Like the Contras in Nicaragua during the 1980s, the paramilitaries could play a surrogate role in Washington's thinking as they could be relied upon to target the guerrillas, at a price, if the U.S. gives the signal. The Bush administration's increased involvement in the region helps to explain the harsh reaction, or overreaction, to the recent detention of three IRA members in Colombia before more details were even known, as well as the well-publicized revelation by the Colombian military that the FARC has been using an abandoned refinery to produce gasoline for coca processing.
Fall-out for Brazilian-U.S. relations In addition, the Bush administration's policies threaten to touch-off a regional escalation of its militarized strategy to combat drug trafficking which is bound to further strain U.S.-Brazilian relations, since the countries in the ARI's penumbra help to define much of the Brazilian border and could be viewed by that country's officials as posing a threat to their country's national security. Recent sources of tension between Washington and Brasilia, stemming from conflicts over dumping, tariffs and other FTAA issues, have damaged the traditionally close ties between the two behemoths.
Given the formidable strength of the FARC and, to a lesser degree, the ELN, Washington could be trifling with an ultimately dangerous deviation by plotting a new strategy based on military victory in a war without end.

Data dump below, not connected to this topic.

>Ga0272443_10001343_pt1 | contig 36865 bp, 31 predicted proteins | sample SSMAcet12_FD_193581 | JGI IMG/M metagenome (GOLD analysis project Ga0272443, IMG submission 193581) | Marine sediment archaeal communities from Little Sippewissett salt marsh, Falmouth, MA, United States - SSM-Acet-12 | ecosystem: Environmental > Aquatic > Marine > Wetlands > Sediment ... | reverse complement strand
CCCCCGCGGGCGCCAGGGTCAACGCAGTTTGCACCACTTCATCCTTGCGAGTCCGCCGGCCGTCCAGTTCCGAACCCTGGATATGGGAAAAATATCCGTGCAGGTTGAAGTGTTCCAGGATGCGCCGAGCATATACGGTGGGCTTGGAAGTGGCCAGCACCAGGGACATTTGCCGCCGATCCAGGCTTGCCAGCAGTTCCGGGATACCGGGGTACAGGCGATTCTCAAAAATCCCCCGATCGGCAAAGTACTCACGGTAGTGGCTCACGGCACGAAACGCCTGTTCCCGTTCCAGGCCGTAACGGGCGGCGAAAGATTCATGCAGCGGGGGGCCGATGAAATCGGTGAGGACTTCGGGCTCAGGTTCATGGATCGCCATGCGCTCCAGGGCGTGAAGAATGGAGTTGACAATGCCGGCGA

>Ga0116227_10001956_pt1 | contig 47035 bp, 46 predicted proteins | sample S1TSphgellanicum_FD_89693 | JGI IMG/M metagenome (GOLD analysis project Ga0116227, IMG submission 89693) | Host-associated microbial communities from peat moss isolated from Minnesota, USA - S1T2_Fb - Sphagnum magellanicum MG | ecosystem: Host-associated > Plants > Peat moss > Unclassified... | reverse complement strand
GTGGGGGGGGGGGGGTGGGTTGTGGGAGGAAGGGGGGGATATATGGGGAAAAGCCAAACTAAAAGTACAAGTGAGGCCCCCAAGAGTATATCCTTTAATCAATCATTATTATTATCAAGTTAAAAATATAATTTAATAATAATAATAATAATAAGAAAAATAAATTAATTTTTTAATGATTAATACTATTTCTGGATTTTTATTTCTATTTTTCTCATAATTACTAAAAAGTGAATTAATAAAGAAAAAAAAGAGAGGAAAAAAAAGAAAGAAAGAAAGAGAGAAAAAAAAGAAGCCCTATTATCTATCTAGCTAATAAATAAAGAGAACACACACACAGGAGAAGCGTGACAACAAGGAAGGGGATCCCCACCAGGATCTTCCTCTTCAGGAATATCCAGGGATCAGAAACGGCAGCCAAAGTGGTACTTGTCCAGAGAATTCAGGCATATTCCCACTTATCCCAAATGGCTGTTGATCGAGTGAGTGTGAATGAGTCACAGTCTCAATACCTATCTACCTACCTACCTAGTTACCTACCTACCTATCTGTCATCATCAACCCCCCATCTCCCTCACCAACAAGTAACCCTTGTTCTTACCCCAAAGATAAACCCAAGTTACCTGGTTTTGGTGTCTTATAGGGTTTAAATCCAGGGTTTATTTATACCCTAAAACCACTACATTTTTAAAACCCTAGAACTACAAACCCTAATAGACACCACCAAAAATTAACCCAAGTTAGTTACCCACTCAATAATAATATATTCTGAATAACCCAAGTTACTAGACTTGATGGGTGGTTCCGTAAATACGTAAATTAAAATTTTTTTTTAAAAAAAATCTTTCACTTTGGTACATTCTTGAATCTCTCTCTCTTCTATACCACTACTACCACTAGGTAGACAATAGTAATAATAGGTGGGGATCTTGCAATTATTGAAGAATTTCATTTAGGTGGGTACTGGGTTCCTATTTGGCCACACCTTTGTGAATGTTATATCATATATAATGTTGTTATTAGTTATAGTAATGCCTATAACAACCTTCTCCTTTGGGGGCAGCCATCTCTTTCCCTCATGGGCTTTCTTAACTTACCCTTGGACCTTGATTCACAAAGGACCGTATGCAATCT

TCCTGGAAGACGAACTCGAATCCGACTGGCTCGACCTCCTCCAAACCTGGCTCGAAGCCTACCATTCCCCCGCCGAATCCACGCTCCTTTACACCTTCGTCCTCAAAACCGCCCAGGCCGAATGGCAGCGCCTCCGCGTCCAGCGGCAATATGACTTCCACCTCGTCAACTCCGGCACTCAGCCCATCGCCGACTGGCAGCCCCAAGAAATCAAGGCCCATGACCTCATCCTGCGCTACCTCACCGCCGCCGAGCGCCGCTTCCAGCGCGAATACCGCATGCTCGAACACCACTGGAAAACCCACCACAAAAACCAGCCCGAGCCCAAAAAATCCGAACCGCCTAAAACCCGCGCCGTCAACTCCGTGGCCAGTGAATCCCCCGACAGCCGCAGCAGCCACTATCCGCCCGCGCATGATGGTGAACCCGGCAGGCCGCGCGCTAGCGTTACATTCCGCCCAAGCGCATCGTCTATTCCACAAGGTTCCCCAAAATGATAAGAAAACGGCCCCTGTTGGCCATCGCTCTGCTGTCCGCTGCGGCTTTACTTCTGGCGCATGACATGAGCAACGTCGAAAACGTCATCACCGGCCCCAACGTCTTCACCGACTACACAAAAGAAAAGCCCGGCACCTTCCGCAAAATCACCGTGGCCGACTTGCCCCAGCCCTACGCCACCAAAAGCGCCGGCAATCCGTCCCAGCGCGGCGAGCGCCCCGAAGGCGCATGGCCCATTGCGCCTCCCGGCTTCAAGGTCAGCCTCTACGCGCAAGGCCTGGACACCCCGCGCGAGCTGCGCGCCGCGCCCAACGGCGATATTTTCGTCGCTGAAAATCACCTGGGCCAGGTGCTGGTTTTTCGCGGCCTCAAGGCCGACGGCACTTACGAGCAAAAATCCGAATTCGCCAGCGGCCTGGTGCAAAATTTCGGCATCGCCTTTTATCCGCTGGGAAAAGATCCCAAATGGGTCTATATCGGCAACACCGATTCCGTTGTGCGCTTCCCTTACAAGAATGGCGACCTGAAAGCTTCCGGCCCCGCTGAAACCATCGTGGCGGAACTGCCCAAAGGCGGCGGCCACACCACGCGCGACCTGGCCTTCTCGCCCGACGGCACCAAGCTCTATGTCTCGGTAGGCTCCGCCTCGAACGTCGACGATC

Instead, the U.S. should try taking the profits out of drugs through either legalization or an allocation of massive funds to treat the estimated 7.5 million drug users in this country. Militarization of the anti-drug war, together with removing the all-important distinction which up to now has limited any U.S. anti-guerrilla involvement in Colombia, will mark a change in kind rather than simply degree.
By its anticipated initiative, which will place this country on a direct road to deepening the U.S. involvement in a fused anti-drug, anti-guerrilla conflict, Washington will be opening the door for an escalated combat role for U.S. forces - at first gradual, but one that gains momentum until it builds up to a critical mass. Such escalation inevitably will mean that the White House will press for the later removal of the 500 cap on the number of U.S. military personnel allowed in Colombia at any one time, an increase in the present $2 billion budget appropriation for Colombia and nearby countries through Plan Colombia, the pending ARI and the increase in the number of contract hirees in the country, usually retired U.S. military officials. It will also mean that there is a high probability that Colombia will become this era's Vietnam, and that the Bush administration's spin machine will have to go into overdrive to justify a policy which is more likely to bring body bags back to the U.S. than victory on the ground.
The Council on Hemispheric Affairs, founded in 1975, is an independent, non-partisan and tax-exempt research and information organization. It has been described on the floor of the Senate as being "one of the nation's most respected bodies of scholars and policy makers.